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California state bar advised to control spending, improve integrity of attorney probes

California's auditor said the state bar is in danger of running out of money to sustain its operations.

SACRAMENTO, Calif. (CN) — The State Bar of California must act to protect the integrity of its attorney investigations and slow a spending deficit that could cripple its operations, according to a new audit.

In a report released Thursday, California State Auditor Grant Parks said that the state bar will have to increase its mandatory licensing fee in 2024 to keep operating because it often spends more than it gets in revenue. 

Parks also determined the bar must improve the disciplinary process for using contracted investigators, who handle complaints against attorneys for which the bar has a conflict of interest. The auditor said that he found multiple errors and omissions in the case management data and that the bar has not formalized a process to ensure that external investigators have no conflicts of interest. 

In 2022, the state bar received about $96 million in mandatory licensing fee revenue, and spent $60.9 million operating the Office of the Chief Trial Counsel. The office reviews and analyzes complaints of unethical and unprofessional conduct against attorneys, and prosecutes formal disciplinary hearings for violations of the State Bar Act.

The bar also spent more than $14 million to operate its court for handling formal disciplinary matters that may result in a recommendation of discipline to the California Supreme Court.

The bar used fee revenue to pay for nearly 80% of administrative costs in 2022, which increased by $6.5 million or 17% since 2020.

The Legislature already authorized a mandatory licensing fee increase beginning in 2020, but the state bar’s general fund reserve fell from $19 million to $12.4 million by the end of 2022. The bar in its 2023 approved budget projected a revenue shortfall of $4.3 million and that its reserves will fall to $8.1 million by the end of the year.

Parks also said that the bar’s administrative offices have not fully met their performance metrics and it may need to spend to fill vacancies that have hit nearly 21% to make these offices more effective.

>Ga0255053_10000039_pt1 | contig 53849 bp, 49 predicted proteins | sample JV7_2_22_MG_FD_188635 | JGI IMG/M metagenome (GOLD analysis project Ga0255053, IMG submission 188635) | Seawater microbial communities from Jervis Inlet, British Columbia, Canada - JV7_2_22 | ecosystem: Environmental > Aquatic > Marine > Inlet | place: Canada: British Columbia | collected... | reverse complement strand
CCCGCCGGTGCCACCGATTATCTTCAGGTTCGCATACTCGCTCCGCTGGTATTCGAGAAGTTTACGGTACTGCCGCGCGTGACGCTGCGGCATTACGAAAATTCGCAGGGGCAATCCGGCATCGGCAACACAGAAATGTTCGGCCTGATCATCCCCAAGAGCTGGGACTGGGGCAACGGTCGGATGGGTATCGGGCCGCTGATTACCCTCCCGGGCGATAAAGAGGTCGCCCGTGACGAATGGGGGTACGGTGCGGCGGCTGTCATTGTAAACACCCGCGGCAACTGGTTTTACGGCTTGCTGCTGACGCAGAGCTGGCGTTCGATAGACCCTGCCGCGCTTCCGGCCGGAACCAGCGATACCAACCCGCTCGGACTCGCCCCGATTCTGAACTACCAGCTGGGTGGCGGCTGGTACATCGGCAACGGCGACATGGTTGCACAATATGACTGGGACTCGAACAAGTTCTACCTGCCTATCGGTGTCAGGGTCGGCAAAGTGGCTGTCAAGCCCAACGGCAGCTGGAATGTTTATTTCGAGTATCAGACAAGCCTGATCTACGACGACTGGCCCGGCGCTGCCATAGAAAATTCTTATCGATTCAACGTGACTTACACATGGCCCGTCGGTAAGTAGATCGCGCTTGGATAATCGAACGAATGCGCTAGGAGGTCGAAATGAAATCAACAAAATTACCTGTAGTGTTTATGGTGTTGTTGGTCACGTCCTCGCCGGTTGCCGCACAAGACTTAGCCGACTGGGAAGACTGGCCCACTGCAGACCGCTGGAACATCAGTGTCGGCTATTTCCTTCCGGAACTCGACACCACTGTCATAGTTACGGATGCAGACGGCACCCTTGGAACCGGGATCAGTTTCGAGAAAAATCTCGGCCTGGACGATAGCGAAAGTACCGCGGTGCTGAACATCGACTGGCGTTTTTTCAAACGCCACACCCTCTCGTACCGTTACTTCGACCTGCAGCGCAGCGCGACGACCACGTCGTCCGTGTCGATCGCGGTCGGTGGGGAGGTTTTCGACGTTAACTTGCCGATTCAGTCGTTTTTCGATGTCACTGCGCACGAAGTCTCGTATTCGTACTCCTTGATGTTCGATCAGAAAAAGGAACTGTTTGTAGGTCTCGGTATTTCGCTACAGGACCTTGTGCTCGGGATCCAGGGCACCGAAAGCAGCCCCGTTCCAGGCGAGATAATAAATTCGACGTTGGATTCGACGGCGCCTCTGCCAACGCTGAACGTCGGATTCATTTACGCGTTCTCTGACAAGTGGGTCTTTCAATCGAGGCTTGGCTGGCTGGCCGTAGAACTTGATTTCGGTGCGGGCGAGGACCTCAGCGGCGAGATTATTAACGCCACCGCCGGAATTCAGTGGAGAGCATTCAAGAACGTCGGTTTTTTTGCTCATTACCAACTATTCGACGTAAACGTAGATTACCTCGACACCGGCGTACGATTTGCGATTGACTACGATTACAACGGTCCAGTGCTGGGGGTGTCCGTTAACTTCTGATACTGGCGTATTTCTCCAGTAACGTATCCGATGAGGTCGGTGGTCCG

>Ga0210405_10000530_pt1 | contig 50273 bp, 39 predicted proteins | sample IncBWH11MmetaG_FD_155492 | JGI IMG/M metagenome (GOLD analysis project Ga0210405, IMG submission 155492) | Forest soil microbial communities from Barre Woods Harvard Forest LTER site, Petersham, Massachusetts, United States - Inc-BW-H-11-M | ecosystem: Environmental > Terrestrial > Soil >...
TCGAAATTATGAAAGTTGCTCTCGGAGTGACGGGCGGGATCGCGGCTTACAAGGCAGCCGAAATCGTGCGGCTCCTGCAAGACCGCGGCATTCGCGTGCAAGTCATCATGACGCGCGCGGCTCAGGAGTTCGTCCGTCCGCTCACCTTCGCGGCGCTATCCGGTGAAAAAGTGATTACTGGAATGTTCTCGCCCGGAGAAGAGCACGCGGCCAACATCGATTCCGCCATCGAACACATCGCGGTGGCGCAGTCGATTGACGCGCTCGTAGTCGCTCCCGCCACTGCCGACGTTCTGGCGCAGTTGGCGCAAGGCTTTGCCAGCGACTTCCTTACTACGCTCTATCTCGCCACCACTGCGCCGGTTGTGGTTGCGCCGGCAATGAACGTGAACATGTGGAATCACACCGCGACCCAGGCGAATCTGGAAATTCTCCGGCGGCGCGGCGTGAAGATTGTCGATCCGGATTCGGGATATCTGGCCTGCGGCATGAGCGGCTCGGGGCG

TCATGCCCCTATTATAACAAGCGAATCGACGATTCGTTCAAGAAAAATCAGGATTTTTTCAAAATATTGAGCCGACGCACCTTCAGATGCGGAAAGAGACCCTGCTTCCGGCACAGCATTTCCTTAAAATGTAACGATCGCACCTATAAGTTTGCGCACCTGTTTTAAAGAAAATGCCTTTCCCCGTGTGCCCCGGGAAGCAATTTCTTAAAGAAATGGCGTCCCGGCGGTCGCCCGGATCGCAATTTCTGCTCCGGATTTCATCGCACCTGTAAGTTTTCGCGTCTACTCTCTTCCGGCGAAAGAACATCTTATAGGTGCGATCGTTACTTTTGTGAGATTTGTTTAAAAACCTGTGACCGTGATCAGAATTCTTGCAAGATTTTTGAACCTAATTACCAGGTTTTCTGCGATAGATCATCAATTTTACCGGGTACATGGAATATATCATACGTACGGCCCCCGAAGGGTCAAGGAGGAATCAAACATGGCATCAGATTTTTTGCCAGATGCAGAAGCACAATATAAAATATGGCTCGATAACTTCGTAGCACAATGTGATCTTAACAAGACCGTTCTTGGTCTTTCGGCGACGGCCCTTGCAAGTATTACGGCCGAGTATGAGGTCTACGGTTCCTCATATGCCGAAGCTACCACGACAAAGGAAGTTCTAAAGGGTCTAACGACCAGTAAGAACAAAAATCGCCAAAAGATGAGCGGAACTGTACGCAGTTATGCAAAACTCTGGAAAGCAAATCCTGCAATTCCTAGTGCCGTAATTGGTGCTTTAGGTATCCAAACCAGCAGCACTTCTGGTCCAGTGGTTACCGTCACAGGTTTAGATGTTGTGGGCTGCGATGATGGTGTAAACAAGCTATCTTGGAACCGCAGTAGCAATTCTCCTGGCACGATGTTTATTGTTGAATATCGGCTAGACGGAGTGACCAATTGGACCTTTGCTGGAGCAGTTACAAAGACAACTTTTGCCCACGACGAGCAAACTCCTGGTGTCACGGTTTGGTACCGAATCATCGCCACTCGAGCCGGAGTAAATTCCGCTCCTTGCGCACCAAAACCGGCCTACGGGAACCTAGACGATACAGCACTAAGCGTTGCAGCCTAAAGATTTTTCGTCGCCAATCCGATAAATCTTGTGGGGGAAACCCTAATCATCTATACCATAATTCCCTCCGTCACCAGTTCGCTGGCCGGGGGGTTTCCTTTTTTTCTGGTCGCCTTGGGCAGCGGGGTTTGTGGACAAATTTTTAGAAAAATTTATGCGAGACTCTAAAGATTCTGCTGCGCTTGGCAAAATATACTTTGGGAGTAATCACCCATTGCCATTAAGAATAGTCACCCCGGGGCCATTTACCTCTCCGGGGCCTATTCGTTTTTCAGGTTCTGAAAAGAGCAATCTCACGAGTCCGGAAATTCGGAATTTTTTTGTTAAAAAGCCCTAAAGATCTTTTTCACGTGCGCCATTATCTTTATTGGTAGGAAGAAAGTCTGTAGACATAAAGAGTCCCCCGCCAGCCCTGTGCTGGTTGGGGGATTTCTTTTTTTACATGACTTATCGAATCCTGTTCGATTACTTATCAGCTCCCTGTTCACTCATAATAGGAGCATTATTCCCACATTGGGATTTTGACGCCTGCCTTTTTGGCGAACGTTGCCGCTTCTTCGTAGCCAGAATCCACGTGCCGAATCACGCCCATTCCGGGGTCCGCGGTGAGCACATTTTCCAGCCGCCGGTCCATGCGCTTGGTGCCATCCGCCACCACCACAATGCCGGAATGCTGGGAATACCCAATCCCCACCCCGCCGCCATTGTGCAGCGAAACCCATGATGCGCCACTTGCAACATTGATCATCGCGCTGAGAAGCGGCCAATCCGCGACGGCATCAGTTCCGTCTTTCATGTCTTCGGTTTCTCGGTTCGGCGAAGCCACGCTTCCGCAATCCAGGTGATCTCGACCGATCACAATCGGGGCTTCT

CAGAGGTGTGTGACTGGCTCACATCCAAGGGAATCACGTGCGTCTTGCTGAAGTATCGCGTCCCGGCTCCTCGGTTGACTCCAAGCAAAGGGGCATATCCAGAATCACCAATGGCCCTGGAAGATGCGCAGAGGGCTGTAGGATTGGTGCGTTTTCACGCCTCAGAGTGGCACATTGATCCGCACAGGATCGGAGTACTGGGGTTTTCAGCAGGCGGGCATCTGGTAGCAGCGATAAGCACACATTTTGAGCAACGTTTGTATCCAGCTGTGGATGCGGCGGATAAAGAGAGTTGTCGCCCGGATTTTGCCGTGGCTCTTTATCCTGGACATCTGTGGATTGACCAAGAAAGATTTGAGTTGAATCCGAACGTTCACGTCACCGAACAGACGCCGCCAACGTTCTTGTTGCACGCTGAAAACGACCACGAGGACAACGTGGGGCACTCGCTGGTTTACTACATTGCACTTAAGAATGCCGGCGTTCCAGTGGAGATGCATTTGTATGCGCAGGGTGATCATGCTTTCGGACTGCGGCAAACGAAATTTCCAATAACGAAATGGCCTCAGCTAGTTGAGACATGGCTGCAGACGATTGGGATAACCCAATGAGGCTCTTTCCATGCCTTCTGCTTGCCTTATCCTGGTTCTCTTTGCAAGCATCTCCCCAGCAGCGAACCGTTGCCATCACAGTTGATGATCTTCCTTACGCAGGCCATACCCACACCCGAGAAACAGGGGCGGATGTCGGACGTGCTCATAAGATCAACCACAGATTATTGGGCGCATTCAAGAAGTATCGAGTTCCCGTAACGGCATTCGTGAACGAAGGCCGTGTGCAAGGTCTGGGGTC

He also said that the bar could save by selling the buildings it owns in San Francisco and Los Angeles. The bar occupies 60% of its San Francisco space and 80% of its Los Angeles space. It is trying to sell the San Francisco building by June. 

Parks said the bar spent nearly $5.7 million on both capital improvements and building operations for its San Francisco building, and could save an average of more than $4 million annually in building operating expenses if it sells. It could then fully repay a 2021 loan for improvements and information technology projects, trimming $2.4 million in ongoing annual expenses by 2024 and at least $1 million annually through 2036. 

If it does not sell the building in the first half of 2023, the bar will submit a mid-year budget adjustment to its board. It has not yet decided whether to try selling its Los Angeles building, which is smaller, requires fewer capital improvements and has only one tenant.  

The auditor recommended that the Legislature set the maximum annual licensing fee in 2024 to $414 for actively licensed attorneys and $103.40 for inactive licensees. He said that the bar can minimize this and future increases by raising fees for other services. 

Parks also found that the bar’s team of about 20 independent contractors, which investigates and prosecutes complaints against attorneys for which its staff have a conflict of interest, could raise concerns about impartiality in part because the bar has not formalized a process to ensure that external investigators are free from conflicts of interest.

His team found multiple errors and omissions in data related to such cases through its case management system, impeding the bar’s ability to effectively monitor investigations. Although state law sets a goal for the bar to conclude such investigations within six months, Parks said external investigators did not consistently close investigations within this time frame. 

The bar’s rules require the chief trial counsel to recuse the Office of the Chief Trial Counsel from investigating or prosecuting complaints against attorneys if a conflict of interest could raise concerns about the office’s impartiality. Those complaints or inquiries go to a special deputy trial counsel administrator.

"When investigators do not close cases in a timely manner, they risk failing to adequately protect the public," Parks said. He cited one case that was open for years, after being closed within six months and then reopened. 

“The state bar lacks the ability to monitor the timeliness of certain external disciplinary cases, leaving it less able to identify when and why delays in case processing occur,” he said. 

The report recommends that by September, the bar should complete its fiscal analysis to determine how much money and time is spent on external disciplinary cases, and by October conduct in-depth audits of external investigators’ billing statements.

Parks also recommended that the bar review all data it holds for managing external disciplinary cases, and verify its accuracy. He said it should formalize the administrator’s process identifying any external investigators’ conflicts of interest on disciplinary cases.

“The state bar agreed with all of our recommendations, but included what it referred to as additional contextual information in its response. The state bar also indicated its willingness to work with the Legislature to implement all of our recommendations,” Parks said. 

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